Your overconfidence, inconsistency, and lack of humility has been exposed. You come across as wet behind the ears. Sounds like you’re a wholesaler……The comments are important because your advice is questionable and the way you are painting the industry is inaccurate. Layering fees is the way to go…..please. Frankly if I were to see a wholesaler in a RIA office, that would be my clue to move on. “Fee only”, thanks. 

Greenie has humility. A very important trait for asset management. I say greenie should take the 65 and open a RIA. I certainly would go to him before I would go to any “fee-based” national firm peddling mutual funds with residuals. Ameriprise has that covered. And greenie’s credentials are perfect. 

“Our lifeline is CO2 emissions. Don’t let them decline.”

Wow, I don’t even know where to begin. Don’t take it from me though, let’s see what a third party site like Investopedia has to say on what exactly an RIA is…

http://www.investopedia.com/articles/financialcareers/06/whatisaria.asp

Since we’re talking mostly about how RIAs generate revenue, here’s the important part:

“Paid much like mutual fund managers, RIAs usually earn their revenue through a management fee comprised of a percentage of assets held for a client. Fees fluctuate, but the average is around 1%. Generally, the more assets a client has, the lower the fee he or she can negotiate - sometimes as little as 0.35%. This serves to align the best interests of the client with those of the RIA, as the advisor cannot make any more money on the account unless the client increases his or her asset base.”

That’s the general model for most RIAs. It’s a “fee-only” business model. Hell, RIAs pretty much invented it. Mutual funds are the vehicle of choice, but obvious it varies. And, believe it or not, wholesalers call on every RIA that has over $25mm in assets (I did it in my old territory many years ago). Through resources like Discovery Database, I can easily pull every RIA in my area and learn a good deal about their business (it’s nothing that’s not on their ADV). ****, give me a name of an RIA in your city and I’ll tell you how they run their business. Seriously, give me a name of a firm that your familiar with and let’s see how they really run their book.

Quite frankly you make very little sense and I don’t think you really know anything about being an RIA even if you are one. You don’t seem to understand what a national RIA is or you don’t understand how small of a market that is. Wholesalers mostly call on individual RIAs, not the Mutual Fund Store (which you actually can’t wholesale).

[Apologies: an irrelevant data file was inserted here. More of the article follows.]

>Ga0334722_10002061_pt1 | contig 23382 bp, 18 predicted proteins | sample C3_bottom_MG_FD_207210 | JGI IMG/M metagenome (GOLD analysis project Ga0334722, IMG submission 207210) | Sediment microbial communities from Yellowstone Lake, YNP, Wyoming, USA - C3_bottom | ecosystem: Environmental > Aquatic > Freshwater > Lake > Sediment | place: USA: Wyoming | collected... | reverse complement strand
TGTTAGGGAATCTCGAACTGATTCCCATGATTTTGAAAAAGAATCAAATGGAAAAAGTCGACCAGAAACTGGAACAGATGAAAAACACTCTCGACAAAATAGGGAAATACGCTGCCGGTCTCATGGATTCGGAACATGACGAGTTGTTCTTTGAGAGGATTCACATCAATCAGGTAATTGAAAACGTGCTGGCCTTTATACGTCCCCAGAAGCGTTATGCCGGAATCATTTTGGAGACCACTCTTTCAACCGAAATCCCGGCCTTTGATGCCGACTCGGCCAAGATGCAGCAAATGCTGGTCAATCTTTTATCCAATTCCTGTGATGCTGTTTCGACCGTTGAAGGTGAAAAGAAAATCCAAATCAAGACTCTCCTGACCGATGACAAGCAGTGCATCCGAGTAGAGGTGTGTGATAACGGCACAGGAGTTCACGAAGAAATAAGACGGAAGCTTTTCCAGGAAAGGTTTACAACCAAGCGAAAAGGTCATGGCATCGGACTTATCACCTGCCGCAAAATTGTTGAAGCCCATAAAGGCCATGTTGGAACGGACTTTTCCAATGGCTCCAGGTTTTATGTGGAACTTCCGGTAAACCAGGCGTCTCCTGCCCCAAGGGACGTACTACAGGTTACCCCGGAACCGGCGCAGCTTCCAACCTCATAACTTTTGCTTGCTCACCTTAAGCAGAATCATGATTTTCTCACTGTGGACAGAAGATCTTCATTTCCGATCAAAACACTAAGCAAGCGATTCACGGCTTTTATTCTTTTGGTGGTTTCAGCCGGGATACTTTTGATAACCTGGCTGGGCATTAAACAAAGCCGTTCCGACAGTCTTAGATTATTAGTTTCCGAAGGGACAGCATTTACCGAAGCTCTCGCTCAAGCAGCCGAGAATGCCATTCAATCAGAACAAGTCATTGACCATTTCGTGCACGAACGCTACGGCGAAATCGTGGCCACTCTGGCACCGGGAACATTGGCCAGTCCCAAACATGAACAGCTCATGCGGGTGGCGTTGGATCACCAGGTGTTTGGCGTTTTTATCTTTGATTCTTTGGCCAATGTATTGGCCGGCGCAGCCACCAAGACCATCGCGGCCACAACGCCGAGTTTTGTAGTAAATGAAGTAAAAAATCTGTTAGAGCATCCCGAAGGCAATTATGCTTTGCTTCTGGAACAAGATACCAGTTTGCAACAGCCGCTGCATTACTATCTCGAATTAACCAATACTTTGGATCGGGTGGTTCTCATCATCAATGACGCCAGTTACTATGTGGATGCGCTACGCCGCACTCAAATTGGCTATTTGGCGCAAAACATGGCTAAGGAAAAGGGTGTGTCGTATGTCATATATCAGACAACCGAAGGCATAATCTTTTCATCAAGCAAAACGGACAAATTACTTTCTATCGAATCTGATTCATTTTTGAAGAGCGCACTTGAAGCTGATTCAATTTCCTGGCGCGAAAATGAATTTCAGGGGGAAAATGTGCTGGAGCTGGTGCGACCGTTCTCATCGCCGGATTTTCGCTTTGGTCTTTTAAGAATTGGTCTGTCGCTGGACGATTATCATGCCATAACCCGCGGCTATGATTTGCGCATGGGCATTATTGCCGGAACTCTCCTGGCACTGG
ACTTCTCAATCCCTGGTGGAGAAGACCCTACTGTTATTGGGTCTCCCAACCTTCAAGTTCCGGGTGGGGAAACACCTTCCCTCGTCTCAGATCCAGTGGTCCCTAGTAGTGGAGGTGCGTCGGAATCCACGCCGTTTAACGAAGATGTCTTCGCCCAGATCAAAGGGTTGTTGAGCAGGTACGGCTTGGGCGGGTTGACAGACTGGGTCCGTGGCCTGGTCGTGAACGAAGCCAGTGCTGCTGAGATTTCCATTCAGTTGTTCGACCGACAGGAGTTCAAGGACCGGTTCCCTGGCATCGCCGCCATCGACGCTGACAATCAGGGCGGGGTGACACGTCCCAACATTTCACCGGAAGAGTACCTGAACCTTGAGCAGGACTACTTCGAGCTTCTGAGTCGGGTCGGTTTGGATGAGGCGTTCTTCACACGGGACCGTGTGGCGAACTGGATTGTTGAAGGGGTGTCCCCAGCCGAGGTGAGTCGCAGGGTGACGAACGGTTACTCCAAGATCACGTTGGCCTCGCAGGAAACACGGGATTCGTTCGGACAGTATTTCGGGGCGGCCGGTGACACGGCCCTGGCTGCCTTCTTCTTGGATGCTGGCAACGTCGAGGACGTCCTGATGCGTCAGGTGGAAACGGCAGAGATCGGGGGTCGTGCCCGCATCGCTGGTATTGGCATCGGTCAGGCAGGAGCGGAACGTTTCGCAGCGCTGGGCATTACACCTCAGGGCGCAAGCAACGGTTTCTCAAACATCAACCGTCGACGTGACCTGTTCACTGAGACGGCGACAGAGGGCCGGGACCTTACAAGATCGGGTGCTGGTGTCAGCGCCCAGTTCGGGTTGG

And, charging ad hoc fees is a horrible business model for several reasons. If you’re not custodying the assets and placing the trades your client retention is going to be much lower than other RIAs. Not to mention your annual income is going to be harder to predict. That’s why people love the fee-based model - it’s a perpetuity. There’s nothing unethical about it. The marketplace is competitive. Charge too high a fee and people will go next door. 

So many things you just…you just don’t have a clue. 

tl;dr - don’t take my word for it. Google “what is an RIA” and see who’s closer to the mark. 

The majority of RIAs are in fact fee-“based”, which is a euphemism for fee and commission. Some say there is nothing inherently unethical about it as long as ALL compensation is disclosed and discussed, but in practice, extremely unethical. Most clients under a fee-based model have no idea what they are paying at the end of the day, and the industry likes it that way. And even if fees are disclosed, which is required but rarely emphasized, why set things up in a way that tempt the advisor to go against the interest of the client? The advisor inevitably picks products that cost more because the advisor makes more. If someone wants to be just another scummy salesman, follow that model and join the country’s largest “fee-based” firms. They break the law every day. Study after study shows “fee-based” clients pay more in total than “fee-only” clients with equal assets. Go figure. 

The very term “fee-based” came to be because “fee-only” was becoming popular and touted by financial journalists. The commission shops knew the consumer would confuse “fee-based” with “fee-only.” Great ethics, no? Use of such a term should be enough warning to steer clear. Two very different compensation models. Fortunately for the consumer, the fee-only non-custodial model is growing rapidly. And making sure discretion and custody is split would have avoided a lot of past scandals. Virtually no opportunity for larceny or embezzlement.